Lord Tebbit's apology to local pub

WHEN the manager of a town centre pub noticed someone piling empty wine bottles onto its window ledges late one Sunday night he got a bit of a shock when he went outside to ask why he was doing it.

Jonathan Schofield

WHEN the manager of a town centre pub noticed someone piling empty wine bottles onto its window ledges late one Sunday night he got a bit of a shock when he went outside to ask why he was doing it.

As he drew closer he realised it was none other than Lord Tebbit, a formidable high-profile member of Margaret Thatcher's Conservative government in the 1980s when, as Employment Secretary, he was the scourge of the trade unions.

Joel Shepherd, 28, manager of the Queen's Head in Bury St Edmunds, said: “I was a bit surprised to say the least and I asked him what he was doing. He turned around and was clearly quite agitated, saying the bottles were obviously from the pub and he was returning them for us.”


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Mr Shepherd, who has managed the former coaching inn in Churchgate Street for the past four years, said he tried to explain that the bottles were not sold at his pub.

“It got a little tense so I invited him in to prove that we really were not responsible for the bottles, but at that point he clearly wasn't in the mood and didn't take up the offer,” he added.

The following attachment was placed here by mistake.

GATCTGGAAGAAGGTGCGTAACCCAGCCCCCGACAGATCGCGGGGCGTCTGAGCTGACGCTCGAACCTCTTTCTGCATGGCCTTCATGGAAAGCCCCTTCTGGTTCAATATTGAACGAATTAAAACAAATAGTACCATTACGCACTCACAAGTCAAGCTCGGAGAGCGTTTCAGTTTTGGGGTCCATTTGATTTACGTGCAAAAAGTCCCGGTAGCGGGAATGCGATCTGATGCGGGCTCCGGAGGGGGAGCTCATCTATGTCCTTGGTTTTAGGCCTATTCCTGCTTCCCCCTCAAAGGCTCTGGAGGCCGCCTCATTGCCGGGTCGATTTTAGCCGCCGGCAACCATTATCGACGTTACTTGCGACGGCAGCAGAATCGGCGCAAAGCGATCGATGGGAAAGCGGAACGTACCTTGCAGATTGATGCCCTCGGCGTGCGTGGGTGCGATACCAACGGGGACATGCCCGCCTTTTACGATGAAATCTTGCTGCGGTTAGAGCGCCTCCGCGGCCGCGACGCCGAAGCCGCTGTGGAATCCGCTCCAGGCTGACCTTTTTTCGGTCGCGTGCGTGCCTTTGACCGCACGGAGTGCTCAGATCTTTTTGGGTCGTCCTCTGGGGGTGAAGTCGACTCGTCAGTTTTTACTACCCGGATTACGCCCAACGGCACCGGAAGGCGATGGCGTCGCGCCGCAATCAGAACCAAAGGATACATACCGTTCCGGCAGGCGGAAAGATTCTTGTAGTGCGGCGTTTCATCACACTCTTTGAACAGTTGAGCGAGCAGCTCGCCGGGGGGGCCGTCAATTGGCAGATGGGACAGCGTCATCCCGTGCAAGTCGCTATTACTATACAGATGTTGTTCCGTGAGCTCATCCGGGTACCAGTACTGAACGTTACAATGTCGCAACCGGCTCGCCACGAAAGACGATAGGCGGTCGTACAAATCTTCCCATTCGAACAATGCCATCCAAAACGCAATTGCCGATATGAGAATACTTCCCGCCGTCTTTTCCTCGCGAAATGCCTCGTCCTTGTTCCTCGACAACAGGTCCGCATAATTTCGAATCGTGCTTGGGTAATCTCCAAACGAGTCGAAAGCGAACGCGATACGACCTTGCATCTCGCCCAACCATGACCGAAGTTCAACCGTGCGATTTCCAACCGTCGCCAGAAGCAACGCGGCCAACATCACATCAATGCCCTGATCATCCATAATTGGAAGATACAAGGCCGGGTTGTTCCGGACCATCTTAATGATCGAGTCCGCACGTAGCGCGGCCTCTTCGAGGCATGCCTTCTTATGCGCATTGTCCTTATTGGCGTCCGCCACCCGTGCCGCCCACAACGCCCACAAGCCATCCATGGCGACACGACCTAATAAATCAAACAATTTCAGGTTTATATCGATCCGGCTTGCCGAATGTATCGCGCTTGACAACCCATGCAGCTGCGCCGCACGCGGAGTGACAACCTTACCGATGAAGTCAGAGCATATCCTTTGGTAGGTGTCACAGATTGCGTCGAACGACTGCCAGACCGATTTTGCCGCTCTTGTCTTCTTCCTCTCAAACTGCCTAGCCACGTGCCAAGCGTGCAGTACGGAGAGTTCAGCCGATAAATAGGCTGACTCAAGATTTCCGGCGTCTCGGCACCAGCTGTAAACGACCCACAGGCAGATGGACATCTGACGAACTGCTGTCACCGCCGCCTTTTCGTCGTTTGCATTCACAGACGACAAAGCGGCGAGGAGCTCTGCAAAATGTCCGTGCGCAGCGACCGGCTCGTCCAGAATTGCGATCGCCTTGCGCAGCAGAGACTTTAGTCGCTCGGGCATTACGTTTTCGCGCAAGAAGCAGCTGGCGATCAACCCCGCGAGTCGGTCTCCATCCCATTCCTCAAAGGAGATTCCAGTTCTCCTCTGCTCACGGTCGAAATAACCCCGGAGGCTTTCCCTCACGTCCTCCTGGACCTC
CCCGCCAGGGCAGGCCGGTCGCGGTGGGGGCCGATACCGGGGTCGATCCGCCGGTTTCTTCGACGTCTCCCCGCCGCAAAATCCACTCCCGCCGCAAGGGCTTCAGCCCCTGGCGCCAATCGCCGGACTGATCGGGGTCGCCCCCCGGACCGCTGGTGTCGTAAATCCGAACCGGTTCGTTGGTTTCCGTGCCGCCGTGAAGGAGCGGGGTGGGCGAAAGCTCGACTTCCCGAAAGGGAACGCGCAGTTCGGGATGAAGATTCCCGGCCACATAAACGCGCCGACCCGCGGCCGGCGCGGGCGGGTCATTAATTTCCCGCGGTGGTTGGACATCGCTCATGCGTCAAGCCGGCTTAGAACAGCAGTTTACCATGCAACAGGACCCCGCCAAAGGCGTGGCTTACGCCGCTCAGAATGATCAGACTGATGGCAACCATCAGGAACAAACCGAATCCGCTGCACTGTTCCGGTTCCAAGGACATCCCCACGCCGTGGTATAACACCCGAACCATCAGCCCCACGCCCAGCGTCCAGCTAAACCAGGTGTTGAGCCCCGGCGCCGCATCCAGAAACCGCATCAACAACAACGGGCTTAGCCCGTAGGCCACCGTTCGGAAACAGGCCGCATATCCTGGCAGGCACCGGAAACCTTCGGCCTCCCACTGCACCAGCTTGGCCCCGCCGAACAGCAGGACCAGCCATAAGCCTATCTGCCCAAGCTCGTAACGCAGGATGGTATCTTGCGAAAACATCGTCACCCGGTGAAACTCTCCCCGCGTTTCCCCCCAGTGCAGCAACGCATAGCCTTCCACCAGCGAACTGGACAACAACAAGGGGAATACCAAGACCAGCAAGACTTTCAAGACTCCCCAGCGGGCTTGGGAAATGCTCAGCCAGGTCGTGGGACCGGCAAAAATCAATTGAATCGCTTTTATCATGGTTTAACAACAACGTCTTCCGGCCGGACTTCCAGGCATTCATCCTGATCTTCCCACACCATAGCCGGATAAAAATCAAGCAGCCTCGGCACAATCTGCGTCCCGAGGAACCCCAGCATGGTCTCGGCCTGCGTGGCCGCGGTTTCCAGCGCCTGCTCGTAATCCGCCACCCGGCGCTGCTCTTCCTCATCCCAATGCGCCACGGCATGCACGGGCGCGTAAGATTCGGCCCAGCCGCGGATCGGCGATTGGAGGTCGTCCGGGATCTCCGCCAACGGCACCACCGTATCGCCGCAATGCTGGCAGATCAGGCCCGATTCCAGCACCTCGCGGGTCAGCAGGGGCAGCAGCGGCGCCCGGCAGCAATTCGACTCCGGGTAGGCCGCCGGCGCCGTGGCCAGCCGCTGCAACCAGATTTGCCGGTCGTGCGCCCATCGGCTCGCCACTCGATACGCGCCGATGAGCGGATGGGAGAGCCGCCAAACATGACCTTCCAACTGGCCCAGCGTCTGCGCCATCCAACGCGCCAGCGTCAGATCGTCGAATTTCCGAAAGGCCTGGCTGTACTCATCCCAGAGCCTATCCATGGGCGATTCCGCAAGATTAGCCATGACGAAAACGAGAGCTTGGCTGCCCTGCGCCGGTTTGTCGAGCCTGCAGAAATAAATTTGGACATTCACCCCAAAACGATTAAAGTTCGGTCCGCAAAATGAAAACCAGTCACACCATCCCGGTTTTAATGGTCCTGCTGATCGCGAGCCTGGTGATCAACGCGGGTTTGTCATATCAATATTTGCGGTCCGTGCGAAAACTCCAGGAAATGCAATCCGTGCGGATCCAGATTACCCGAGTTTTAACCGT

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“The Chingford Skinhead”, as Lord Tebbit was often referred to by political opponents in the 1980s, recently moved into a Georgian house opposite the 300 year old pub, with his wife Margaret.

During an interview with the East Anglian Daily Times soon after moving to Suffolk, Lord Tebbit, 78, said he had been struck by the large number of coffee bars, tea shops and restaurants on their doorstep.

In an effort to stay on good terms Mr Shepherd wrote a letter to Lord Tebbit repeating that the bottles were not from the Queen's Head and offering to resolve the dispute over a beer at the pub.

Mr Shepherd, who admitted to being a fan of Lord Tebbit's politics, said: “I didn't expect to hear anything but I have to admit that what happened next only increased my respect for him. I received a personal letter with an apology on headed notepaper, admitting that he had got it wrong.”

A further surprise came when Lord Tebbit, a former Financial Times journalist and RAF pilot, visited Mr Shepherd to apologise, insisting he wanted to retain a good relationship with the pub.

Mr Shepherd added: “He said the day in question had been a difficult day for him as it was the 25th anniversary of the Brighton bombing (by the IRA in 1984) which left his wife with serious injuries and confined to a wheelchair.”

Lord Tebbit, who stood down as an MP in 1992 and was granted a life peerage, told the EADT that he accepted he had made a mistake and was in complete support of the Queen's Head.

He said: “I'm totally convinced that the bottles were not from the pub and were in fact from a supermarket. I made a mistake which I was happy to acknowledge and I hope to carry on with the good relationship we now have, and I may well soon take up that offer of a beer very soon.”

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